(8)\[\begin{split} \overline{M}_t := \left\{ \begin{array}{rl} 0, & \mbox{2D} \\ \overline{M}_t - \overline{k}_s \overline{J} \Delta \theta_t, & \mbox{3D} \end{array} \right.\end{split}\]where \(\Delta \theta _{t}\) is the relative twist-rotation increment of this equation of the “Contact Resolution” section. The torsional stiffness \((k_{t})\) of a twisted elastic circular shaft of length \(L\) loaded at its ends by equal and opposite twisting moments is given by [Crandall1978] (Eq. 6.10):

(9)\[M_{t} =k_{t} \theta _{t} ,\quad k_{t} =\frac{GJ}{L}\]where \(G\) is the shear modulus and \(J\) is the polar moment of inertia of the cross-sectional area about the axis of the shaft. The moment-twist relation of Equation (8) is obtained by setting \(k_{t} =\overline{k}_{s} {\kern 1pt} \overline{J}\).

Update \(\overline{\mathbf{M}}_\mathbf{b}\):

(10)\[\overline{\mathbf{M}}_\mathbf{b} := \overline{\mathbf{M}}_\mathbf{b} - \overline{k}_{n} {\kern 1pt} \overline{I}{\kern 1pt} \Delta \pmb{θ}_\mathbf{b}\]where \(\Delta \pmb{θ}_\mathbf{b}\) is the relative bend-rotation increment of this equation of the “Contact Resolution” section. The bending stiffness \(\left(k_{b} \right)\) of an elastic symmetrical beam of length \(L\) loaded at its ends by equal and opposite bending moments is given by [Crandall1978] (Eq. 7.14):

(11)\[M_{b} =k_{b} \theta _{b} ,\quad k_{b} =\frac{EI}{L}\]where \(E\) is the Young’s modulus and \(I\) is the moment of inertia of the cross-sectional area about the neutral axis of the beam. The moment-twist relation of Equation (11) is obtained by setting \(k_{b} =\overline{k}_{n} {\kern 1pt} \overline{I}\).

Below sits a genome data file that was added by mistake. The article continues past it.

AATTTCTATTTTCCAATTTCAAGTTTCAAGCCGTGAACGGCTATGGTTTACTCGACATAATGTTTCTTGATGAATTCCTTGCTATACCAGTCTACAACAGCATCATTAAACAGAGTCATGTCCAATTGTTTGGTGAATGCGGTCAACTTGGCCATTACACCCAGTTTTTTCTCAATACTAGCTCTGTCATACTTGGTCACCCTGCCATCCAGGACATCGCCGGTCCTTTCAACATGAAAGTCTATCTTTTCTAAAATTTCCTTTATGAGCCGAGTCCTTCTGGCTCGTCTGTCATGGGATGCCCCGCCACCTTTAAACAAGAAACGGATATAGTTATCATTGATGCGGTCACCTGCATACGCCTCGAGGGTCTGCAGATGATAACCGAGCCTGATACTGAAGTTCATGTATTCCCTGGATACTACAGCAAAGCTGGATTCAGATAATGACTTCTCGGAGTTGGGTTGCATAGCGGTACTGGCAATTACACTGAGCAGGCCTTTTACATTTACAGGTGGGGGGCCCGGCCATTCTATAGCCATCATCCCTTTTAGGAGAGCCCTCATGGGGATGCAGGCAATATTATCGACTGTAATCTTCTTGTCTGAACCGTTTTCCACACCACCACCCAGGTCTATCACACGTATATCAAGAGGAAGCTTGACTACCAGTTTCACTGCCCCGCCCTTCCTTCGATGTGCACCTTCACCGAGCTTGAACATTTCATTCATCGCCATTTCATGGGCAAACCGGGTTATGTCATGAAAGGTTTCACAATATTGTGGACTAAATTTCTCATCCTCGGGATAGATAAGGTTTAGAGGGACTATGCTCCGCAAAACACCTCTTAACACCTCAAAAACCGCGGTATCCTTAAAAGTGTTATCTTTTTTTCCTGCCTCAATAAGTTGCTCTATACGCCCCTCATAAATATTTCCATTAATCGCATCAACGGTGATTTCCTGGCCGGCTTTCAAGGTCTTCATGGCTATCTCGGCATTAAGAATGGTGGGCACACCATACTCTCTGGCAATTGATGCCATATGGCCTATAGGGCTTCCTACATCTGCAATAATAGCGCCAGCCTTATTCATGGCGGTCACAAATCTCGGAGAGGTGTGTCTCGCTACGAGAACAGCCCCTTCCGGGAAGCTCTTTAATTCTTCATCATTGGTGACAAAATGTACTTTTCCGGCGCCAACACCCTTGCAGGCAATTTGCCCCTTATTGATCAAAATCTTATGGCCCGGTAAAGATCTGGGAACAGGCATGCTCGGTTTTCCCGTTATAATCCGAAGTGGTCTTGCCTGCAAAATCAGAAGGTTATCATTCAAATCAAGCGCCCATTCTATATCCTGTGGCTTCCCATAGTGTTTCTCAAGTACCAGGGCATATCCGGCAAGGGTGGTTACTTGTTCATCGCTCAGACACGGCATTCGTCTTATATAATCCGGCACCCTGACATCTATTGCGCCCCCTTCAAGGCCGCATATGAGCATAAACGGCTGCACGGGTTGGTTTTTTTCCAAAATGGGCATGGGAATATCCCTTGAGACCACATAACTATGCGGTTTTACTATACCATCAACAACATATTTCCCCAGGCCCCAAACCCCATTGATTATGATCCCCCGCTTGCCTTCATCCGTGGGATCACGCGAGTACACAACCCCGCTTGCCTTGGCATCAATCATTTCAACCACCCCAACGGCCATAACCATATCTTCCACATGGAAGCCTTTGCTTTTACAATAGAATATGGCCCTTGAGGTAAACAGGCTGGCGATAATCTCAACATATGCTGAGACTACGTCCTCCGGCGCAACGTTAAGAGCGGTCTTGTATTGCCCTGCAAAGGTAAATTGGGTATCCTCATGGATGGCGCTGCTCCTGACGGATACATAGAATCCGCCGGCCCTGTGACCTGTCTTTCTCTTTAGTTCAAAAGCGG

Update the maximum normal (\(\overline{\sigma}\), \(\overline{\sigma} > 0\) is tension) and shear stresses at the parallel-bond periphery:

(12)\[\begin{split}\begin{array}{l} \overline{\sigma} = \displaystyle\frac{\overline{F}_n}{\overline{A}} + \overline{\beta} \frac{\left\| \overline{\mathbf{M}}_\mathbf{b} \right\| \overline{R}}{\overline{I}} ,\quad \overline{\tau} = \frac{\left\| \overline{\mathbf{F}}_\mathbf{s} \right\|}{\overline{A}} + \left\{ \begin{array}{rl} 0, & \mbox{2D} \\ \overline{\beta} \frac{\left| \overline{M}_t \right| \overline{R}}{\overline{J}}, & \mbox{3D} \end{array} \right. \\[1mm] \mbox{with }\quad \overline{\beta} \in [0, 1]. \end{array}\end{split}\]The moment-contribution factor \(\left( \overline{\beta } \right)\) is discussed in [Potyondy2011].

Enforce the strength limits (see Figure 4). If the tensile-strength limit is exceeded \(\left(\overline{\sigma }>\overline{\sigma }_{c} \right)\), then break the bond in tension:

(13)\[\overline{B}=1,\quad \left\{\overline{F}_{n} ,\overline{F}_{ss} ,\overline{F}_{st} ,\overline{M}_{t} ,\overline{M}_{bs} ,\overline{M}_{bt} \right\}=0.\]If the bond has not broken in tension, then enforce the shear-strength limit. The shear strength \(\overline{\tau}_{c} = \overline{c} - \sigma \tan \overline{\phi}\), where \(\sigma = \overline{F}_{n} / \overline{A}\) is the average normal stress acting on the parallel bond cross section. If the shear-strength limit is exceeded \((\overline{\tau} > \overline{\tau}_{c})\), then break the bond in shear: